There’s a propaganda edge to waging every war, and a sad hallmark of the Bush administration’s approach has been to deny America the candid sight of flag-draped coffins of sacrificed soldiers returning from Iraq and Afghanistan. A nation at war should confront the reality of war.

The muting of bad war news, which started at the Pentagon, is now an issue as well at Arlington National Cemetery. A public affairs director at the cemetery was recently fired after complaining that rules were tightened to isolate the media well beyond the point at which news organisations could hear, never mind photograph or videotape, burial ceremonies.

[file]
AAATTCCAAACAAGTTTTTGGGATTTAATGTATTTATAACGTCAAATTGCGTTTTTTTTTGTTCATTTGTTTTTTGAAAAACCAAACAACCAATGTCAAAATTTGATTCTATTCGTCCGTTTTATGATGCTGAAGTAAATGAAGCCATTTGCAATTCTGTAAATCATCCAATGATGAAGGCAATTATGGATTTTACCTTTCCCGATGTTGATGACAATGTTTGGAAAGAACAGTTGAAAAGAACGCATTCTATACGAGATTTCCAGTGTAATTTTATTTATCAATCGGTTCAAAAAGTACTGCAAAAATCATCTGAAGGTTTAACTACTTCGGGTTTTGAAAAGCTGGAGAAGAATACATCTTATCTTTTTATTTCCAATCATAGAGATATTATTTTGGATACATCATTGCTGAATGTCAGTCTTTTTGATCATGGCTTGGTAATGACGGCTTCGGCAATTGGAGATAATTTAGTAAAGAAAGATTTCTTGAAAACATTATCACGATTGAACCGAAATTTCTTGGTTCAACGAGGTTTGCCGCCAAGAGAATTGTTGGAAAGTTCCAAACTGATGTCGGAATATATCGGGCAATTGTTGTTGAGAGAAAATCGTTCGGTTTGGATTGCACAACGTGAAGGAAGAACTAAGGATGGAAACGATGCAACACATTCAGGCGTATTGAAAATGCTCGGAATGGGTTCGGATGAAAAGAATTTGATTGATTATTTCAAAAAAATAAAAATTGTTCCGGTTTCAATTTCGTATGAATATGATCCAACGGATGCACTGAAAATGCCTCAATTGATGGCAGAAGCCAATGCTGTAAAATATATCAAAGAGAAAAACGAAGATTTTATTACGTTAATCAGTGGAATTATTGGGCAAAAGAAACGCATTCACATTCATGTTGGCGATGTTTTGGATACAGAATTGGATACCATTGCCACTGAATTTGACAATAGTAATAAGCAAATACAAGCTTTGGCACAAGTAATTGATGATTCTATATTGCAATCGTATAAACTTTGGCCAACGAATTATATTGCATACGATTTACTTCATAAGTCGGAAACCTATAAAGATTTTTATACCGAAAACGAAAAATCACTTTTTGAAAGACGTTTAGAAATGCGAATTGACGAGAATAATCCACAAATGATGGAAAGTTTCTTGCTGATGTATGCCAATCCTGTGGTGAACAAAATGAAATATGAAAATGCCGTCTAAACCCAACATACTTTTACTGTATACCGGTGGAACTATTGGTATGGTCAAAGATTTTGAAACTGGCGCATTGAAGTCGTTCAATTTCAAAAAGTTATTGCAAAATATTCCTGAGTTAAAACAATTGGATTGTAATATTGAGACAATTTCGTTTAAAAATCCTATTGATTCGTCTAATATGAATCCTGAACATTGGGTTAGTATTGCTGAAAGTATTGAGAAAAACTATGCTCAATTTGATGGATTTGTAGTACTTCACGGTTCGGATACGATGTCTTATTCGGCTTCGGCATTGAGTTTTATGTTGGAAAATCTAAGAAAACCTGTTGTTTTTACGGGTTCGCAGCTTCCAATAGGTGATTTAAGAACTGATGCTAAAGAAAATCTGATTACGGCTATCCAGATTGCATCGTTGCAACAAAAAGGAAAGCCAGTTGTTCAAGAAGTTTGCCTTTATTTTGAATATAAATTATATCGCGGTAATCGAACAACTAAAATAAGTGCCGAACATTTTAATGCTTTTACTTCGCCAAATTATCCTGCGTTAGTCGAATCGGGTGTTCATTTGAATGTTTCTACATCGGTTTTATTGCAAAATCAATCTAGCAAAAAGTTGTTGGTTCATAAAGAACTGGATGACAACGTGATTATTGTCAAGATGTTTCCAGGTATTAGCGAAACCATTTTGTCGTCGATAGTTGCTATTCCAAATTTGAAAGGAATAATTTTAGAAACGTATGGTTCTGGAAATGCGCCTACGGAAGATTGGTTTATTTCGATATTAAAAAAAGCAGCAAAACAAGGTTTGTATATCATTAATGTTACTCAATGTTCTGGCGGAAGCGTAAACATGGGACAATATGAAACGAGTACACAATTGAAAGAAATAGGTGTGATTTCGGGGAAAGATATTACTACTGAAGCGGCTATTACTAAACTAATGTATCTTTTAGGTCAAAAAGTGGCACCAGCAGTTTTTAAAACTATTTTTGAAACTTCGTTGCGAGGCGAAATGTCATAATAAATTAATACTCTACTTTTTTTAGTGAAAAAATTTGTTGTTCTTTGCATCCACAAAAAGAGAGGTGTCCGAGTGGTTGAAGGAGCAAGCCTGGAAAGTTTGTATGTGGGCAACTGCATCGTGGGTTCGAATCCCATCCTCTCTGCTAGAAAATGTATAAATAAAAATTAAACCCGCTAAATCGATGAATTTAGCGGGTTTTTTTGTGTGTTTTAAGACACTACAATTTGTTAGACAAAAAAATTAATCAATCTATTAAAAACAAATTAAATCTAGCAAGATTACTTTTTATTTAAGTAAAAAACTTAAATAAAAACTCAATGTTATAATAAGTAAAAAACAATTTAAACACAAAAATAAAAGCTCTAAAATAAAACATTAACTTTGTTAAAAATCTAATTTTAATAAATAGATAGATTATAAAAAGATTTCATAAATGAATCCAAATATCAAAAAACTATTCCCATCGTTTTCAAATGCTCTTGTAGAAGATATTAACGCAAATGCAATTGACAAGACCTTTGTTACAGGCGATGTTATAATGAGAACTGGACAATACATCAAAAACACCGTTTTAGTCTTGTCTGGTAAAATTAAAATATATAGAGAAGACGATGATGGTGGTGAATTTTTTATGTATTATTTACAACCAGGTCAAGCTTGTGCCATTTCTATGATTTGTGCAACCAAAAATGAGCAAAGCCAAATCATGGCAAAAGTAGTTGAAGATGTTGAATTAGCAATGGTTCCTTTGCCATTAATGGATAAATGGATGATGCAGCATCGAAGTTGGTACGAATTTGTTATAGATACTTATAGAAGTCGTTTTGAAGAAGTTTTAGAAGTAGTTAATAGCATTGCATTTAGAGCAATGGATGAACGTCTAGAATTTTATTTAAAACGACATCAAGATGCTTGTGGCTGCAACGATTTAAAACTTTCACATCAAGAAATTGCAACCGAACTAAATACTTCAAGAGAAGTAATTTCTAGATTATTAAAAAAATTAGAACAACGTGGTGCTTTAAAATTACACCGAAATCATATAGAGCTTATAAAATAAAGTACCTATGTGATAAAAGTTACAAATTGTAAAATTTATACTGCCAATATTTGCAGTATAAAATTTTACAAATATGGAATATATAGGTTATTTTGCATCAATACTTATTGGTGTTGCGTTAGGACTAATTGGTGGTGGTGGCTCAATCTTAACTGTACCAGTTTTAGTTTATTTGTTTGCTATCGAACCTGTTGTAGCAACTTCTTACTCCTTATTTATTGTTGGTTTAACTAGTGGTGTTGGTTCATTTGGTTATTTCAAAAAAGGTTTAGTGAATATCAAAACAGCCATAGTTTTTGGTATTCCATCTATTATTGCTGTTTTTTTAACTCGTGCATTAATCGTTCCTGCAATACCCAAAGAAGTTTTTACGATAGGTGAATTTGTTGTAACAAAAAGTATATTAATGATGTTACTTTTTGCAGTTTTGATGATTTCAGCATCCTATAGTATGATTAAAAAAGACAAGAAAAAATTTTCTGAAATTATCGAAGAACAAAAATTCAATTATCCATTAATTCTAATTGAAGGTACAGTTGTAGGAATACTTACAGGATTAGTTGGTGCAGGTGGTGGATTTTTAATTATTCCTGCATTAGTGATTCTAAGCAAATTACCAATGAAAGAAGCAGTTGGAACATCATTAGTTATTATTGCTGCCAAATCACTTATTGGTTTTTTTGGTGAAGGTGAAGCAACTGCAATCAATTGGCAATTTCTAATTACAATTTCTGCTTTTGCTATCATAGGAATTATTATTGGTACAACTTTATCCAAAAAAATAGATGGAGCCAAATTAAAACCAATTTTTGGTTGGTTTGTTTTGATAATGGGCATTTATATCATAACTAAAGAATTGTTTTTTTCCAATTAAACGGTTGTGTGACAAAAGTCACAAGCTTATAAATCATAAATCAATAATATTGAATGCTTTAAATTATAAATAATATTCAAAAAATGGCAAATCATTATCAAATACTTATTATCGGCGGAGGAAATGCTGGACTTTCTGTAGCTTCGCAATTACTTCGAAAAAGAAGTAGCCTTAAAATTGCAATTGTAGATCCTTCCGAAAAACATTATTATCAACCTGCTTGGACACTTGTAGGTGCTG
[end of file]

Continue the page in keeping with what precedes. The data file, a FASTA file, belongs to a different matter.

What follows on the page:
Gina Gray, the fired director, said last April that the rules for the media at Arlington were indeed tightened, and she promised the Washington Post columnist Dana Milbank that she would work to ease them. In the ensuing controversy, military officials promised to work out some middle ground. The cemetery denies coaxing the families - and the wishes of families that do not want news coverage should be taken into account. But surely eulogies for fallen soldiers and respectful depictions of final rituals should not be denied a place on the public record when grieving families wish coverage. Graveside is the last chance for a nation to remember those lost on its behalf.